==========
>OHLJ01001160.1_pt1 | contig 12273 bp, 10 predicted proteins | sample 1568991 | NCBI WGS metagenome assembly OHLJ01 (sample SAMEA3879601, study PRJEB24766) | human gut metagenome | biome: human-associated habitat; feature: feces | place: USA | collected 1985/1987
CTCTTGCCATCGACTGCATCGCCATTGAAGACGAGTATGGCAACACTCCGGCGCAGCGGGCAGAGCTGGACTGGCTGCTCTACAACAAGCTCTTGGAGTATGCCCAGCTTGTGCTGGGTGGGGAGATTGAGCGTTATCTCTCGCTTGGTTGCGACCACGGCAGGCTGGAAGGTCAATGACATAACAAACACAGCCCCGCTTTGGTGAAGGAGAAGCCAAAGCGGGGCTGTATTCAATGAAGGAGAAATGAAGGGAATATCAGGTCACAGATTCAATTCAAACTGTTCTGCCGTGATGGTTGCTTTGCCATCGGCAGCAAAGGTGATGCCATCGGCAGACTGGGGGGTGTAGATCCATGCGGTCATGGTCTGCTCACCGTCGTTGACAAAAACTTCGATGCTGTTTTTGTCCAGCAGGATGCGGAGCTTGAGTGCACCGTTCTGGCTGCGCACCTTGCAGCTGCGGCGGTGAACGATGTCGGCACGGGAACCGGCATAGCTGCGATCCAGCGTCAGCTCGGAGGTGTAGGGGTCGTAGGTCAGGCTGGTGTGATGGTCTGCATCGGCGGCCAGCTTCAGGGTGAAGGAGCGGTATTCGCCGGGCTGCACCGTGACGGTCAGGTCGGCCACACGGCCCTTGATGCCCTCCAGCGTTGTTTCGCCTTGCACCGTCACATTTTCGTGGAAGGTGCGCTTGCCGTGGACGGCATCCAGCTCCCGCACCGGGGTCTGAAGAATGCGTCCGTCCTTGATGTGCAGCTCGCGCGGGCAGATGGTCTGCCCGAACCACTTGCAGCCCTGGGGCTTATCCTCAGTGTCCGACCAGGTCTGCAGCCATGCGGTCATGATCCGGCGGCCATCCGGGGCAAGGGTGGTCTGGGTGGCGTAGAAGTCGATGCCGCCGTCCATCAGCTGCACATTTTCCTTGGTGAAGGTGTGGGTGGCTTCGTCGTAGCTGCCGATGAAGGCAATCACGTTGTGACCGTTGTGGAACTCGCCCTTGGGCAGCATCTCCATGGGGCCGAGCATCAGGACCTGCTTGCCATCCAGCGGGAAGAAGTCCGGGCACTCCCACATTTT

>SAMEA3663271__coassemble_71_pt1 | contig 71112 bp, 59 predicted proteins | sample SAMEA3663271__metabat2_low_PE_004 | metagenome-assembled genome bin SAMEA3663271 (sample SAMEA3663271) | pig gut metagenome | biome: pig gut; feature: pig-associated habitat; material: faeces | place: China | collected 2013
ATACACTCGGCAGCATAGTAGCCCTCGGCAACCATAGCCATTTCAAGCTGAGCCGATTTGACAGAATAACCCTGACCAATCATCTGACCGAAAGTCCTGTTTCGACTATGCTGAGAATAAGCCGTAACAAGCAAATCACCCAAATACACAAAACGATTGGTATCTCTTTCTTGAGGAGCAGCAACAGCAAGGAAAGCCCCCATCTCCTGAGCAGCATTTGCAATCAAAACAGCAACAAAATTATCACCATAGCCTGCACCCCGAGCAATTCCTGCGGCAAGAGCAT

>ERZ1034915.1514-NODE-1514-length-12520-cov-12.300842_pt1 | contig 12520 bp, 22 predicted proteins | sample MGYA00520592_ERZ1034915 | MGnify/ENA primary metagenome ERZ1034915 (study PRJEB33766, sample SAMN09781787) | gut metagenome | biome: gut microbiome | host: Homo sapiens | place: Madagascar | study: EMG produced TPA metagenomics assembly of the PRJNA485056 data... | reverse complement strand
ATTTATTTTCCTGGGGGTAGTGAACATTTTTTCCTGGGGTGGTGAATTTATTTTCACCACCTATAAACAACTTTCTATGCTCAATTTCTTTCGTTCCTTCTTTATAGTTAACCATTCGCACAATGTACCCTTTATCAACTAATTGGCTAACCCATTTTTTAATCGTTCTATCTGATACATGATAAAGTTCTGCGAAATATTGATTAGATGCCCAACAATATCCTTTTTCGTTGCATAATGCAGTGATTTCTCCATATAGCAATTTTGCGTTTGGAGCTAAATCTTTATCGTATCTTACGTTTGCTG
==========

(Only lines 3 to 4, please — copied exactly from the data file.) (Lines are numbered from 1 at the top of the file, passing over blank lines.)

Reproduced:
>SAMEA3663271__coassemble_71_pt1 | contig 71112 bp, 59 predicted proteins | sample SAMEA3663271__metabat2_low_PE_004 | metagenome-assembled genome bin SAMEA3663271 (sample SAMEA3663271) | pig gut metagenome | biome: pig gut; feature: pig-associated habitat; material: faeces | place: China | collected 2013
ATACACTCGGCAGCATAGTAGCCCTCGGCAACCATAGCCATTTCAAGCTGAGCCGATTTGACAGAATAACCCTGACCAATCATCTGACCGAAAGTCCTGTTTCGACTATGCTGAGAATAAGCCGTAACAAGCAAATCACCCAAATACACAAAACGATTGGTATCTCTTTCTTGAGGAGCAGCAACAGCAAGGAAAGCCCCCATCTCCTGAGCAGCATTTGCAATCAAAACAGCAACAAAATTATCACCATAGCCTGCACCCCGAGCAATTCCTGCGGCAAGAGCAT